UCF Police Car Stock Image MA

UCF Police Department vehicle outside of UPD.

About two years ago, sophomore psychology major Kassandra Butler was driving home from a friend's house when she got pulled over by a police officer.  

“When he asked for my driver's license and registration, I asked him why he pulled me over," Butler said. "He said, ‘I don’t know yet.’ I asked again to make sure I was hearing him correctly, and again he said, ‘I don’t know yet.’”

Butler is an African-American woman who said this was the first time a police officer had pulled her over for no apparent reason. 

“I stop at every light," Butler said. "I haven’t ever gotten a ticket in my life. I was like, 'I’m good,' but then this happened and I was like, 'OK. Maybe I’m not so good.'"

Butler isn’t the only person that has gone through a situation like this.

According to the "Stanford Open Policing Project" study released last month, police stopped black and Latino drivers more often than white drivers based on less evidence of wrongdoing. 

The study looked at over one million police traffic stops around the U.S. between 2011 and 2017 and looked specifically at the time of day and the race of the person they stopped. 

According to the study, black and Latino drivers were searched more often than whites "for no apparent reason," while white drivers were more likely to "possess contraband."

The study found 36 percent of white and black drivers were found to have contraband, while Latinos had 26 percent.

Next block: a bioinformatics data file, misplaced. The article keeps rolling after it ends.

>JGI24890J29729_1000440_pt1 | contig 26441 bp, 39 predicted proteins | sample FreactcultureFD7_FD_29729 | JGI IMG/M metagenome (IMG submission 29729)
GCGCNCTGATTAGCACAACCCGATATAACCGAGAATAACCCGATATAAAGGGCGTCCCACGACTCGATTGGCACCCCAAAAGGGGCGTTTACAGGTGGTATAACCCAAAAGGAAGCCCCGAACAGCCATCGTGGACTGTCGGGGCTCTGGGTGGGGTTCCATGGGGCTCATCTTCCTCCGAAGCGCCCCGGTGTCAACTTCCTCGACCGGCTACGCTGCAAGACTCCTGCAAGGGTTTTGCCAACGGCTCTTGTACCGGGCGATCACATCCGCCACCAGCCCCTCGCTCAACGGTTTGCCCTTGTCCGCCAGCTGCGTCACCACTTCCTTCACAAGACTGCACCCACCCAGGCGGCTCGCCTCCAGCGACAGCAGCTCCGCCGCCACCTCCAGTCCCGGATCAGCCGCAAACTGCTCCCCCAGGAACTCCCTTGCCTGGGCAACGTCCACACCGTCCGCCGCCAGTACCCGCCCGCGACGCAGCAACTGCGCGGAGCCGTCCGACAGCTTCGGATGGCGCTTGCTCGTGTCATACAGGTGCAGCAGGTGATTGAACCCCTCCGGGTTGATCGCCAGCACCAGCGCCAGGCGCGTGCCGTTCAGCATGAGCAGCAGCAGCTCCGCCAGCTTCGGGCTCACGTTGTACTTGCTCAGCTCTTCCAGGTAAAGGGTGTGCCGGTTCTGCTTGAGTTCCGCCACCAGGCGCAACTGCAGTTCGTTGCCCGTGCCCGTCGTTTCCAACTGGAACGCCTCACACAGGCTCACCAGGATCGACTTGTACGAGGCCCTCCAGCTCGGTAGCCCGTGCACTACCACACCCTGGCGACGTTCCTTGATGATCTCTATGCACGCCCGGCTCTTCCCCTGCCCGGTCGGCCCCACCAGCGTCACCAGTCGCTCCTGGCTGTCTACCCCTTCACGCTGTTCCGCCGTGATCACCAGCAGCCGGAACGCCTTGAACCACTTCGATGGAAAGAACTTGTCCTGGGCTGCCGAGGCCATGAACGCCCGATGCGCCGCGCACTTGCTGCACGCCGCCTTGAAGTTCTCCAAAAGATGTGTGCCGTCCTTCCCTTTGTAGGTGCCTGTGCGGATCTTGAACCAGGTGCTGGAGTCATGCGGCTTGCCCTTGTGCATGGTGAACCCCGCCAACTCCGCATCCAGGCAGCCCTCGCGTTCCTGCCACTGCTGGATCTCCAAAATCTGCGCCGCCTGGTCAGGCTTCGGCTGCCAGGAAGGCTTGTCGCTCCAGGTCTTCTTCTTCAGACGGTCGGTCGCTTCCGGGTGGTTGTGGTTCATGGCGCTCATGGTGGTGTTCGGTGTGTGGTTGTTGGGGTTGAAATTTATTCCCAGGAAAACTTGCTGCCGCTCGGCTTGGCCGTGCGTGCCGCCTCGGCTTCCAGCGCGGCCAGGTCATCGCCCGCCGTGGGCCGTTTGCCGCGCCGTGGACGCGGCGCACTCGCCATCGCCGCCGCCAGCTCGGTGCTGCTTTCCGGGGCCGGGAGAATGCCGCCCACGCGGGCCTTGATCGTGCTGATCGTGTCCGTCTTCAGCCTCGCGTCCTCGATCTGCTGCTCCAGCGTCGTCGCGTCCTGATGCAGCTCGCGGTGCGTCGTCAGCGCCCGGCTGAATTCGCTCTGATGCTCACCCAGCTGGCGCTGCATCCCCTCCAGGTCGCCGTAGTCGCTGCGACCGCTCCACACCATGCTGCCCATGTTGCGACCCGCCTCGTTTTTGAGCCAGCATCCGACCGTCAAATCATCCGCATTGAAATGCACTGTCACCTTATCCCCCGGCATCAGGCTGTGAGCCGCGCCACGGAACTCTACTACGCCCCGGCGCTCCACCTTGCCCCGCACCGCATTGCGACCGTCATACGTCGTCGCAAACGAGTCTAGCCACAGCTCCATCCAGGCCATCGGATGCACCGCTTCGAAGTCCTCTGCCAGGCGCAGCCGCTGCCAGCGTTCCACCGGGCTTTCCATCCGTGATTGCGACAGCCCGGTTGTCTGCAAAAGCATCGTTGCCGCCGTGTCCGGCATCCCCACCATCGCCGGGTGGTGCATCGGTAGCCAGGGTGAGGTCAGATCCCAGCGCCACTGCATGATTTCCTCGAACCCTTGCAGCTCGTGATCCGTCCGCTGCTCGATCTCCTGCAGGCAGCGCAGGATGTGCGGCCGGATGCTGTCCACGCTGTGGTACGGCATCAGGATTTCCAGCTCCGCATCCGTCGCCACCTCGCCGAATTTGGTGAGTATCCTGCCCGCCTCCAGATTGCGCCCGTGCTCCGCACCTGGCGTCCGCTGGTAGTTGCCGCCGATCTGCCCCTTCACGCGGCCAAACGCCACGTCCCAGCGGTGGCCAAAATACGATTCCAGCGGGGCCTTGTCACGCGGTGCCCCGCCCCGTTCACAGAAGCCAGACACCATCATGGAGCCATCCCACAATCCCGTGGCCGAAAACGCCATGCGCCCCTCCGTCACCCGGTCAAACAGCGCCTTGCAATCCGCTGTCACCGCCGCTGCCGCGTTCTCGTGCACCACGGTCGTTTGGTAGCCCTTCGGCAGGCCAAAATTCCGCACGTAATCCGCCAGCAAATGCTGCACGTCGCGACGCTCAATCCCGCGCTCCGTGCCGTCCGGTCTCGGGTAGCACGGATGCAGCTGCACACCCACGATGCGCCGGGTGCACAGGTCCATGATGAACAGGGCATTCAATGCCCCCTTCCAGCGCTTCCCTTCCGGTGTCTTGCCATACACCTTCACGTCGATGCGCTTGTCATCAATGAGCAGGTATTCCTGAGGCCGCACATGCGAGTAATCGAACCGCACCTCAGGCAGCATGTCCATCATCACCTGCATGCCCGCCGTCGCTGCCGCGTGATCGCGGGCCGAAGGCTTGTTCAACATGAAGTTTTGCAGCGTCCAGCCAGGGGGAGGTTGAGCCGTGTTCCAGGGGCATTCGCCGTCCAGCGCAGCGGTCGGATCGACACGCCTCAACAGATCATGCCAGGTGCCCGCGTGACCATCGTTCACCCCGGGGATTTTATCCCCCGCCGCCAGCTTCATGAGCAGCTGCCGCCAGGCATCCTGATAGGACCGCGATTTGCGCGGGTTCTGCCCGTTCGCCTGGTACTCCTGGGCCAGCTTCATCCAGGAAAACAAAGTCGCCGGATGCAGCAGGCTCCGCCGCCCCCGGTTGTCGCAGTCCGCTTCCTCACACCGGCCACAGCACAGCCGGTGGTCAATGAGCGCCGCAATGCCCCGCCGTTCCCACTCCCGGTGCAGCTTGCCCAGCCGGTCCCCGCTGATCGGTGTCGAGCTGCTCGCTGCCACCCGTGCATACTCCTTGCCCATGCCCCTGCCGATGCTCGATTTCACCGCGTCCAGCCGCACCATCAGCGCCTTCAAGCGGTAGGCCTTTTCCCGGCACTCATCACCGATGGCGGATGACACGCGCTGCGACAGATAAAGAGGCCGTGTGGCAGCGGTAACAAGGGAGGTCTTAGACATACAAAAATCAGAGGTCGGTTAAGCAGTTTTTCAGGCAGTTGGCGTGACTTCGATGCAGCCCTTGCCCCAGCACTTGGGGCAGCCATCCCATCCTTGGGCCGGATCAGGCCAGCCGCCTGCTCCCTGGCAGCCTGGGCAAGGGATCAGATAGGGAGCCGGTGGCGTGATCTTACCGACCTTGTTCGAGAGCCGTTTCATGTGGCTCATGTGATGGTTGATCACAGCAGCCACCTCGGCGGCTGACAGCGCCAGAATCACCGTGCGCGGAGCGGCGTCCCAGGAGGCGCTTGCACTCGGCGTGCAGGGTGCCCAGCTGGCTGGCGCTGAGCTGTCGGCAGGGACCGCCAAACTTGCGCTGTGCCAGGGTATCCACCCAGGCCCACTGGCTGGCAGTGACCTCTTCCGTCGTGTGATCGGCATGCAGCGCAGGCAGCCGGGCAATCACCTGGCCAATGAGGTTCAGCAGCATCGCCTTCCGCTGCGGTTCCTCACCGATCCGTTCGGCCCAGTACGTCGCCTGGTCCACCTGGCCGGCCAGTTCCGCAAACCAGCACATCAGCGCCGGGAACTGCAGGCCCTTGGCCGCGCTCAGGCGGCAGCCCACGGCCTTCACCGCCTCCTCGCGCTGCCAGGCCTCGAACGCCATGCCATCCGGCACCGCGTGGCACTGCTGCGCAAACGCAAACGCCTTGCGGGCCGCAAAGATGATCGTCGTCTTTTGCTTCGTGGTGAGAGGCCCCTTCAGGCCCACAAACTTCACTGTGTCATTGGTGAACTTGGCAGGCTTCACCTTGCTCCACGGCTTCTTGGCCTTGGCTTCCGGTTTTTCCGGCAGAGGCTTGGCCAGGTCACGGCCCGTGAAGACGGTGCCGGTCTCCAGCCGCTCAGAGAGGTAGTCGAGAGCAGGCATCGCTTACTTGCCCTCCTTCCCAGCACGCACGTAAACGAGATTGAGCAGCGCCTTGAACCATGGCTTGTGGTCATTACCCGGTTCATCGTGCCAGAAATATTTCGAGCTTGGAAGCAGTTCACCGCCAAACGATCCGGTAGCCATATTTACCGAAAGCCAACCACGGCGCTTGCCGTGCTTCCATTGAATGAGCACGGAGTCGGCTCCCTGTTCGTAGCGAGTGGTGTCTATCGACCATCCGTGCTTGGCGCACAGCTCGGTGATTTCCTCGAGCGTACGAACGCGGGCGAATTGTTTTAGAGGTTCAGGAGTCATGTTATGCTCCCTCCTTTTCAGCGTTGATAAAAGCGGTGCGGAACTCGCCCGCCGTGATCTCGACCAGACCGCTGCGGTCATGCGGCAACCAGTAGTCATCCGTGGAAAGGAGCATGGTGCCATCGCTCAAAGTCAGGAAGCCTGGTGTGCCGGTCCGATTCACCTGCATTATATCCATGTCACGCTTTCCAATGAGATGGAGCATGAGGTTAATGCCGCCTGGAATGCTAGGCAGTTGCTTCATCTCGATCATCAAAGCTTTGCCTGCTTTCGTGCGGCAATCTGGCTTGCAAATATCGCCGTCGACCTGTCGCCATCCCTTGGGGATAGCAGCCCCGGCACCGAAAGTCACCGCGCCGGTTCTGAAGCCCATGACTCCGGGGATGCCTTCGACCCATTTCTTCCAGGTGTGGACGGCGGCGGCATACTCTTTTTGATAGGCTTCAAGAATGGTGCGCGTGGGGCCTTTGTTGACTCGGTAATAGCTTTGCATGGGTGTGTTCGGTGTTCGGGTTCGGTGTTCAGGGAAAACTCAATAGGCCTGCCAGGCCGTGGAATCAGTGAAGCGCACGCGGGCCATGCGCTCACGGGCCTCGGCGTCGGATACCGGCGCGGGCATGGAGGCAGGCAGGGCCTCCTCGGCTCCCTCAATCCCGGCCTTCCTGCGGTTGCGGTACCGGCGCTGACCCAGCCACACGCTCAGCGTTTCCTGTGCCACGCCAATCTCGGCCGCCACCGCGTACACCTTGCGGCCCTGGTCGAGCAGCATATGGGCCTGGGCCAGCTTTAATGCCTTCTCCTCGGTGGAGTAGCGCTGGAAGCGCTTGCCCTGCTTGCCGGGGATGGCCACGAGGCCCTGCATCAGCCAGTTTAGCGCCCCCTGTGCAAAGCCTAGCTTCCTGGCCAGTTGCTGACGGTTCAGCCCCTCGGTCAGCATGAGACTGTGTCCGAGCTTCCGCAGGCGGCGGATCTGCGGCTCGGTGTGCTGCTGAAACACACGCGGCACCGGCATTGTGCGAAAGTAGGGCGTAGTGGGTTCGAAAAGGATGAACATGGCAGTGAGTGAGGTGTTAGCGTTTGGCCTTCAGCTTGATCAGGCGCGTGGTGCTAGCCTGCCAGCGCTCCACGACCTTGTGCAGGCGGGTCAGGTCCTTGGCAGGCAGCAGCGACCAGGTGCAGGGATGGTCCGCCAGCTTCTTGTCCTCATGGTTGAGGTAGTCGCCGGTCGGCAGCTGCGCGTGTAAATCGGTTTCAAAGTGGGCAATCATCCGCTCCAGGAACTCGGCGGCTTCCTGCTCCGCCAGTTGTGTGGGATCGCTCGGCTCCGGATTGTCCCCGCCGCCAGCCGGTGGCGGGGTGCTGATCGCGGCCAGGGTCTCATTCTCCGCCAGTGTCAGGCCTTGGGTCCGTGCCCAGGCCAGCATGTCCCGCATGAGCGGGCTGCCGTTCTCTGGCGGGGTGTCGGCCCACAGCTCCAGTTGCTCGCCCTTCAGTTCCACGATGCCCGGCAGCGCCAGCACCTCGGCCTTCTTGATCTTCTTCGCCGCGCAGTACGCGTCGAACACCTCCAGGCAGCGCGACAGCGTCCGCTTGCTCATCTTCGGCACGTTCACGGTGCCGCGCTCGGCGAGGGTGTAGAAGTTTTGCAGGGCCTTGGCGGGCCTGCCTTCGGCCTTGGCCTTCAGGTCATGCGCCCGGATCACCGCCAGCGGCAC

UCF Police Department Chief of Police Carl Metzger said he is trying to avoid the issue of racial profiling around UCF by providing training for his officers. 

“We offer training about every two years on fair and impartial policing,” Metzger said. “All of our new officers get it as well as our existing officers.”

Metzger said the training focuses on recognizing implicit bias. Harvard University's Project Implicit website, which focuses on educational research studies, describes implicit bias as a bias that people are not consciously aware of or can control.

“Implicit bias is a real thing," Metzger said. "You have it, I have it, we all have it. We can’t let it influence the way we treat people and make decisions.”

Metzger said the fair and impartial policing course aims to teach officers how to handle their implicit bias.

The course is provided by CEO of the Fair and Impartial Policing Program Lorie Fridell, who Metzger said is known as one of the country's most renowned experts on bias policing training. 

“We’ve had her come in, and she’s trained all of our police officers, our commanders and our community partners as well,” Metzger said.

Metzger said he believes that this training has helped his staff in numerous ways. 

“Old school officers that are ready to attend the training say, ‘Why do I need this nonsense? I am not a racist,'" Metzger said. "Then they attend the training, they come out and they say, 'Wow. That’s real stuff. It’s data-driven and it’s proven by research. I wish I had this a long time ago.'"

Metzger said he believes that not only police could use this training, but anybody in any occupation.

“Not allowing that bias to creep in and influence your decision-making relates to any job,” Metzger said. “Implicit bias can impact anyone. So really, I think this training would be a wonderful thing for anyone at UCF to have.” 

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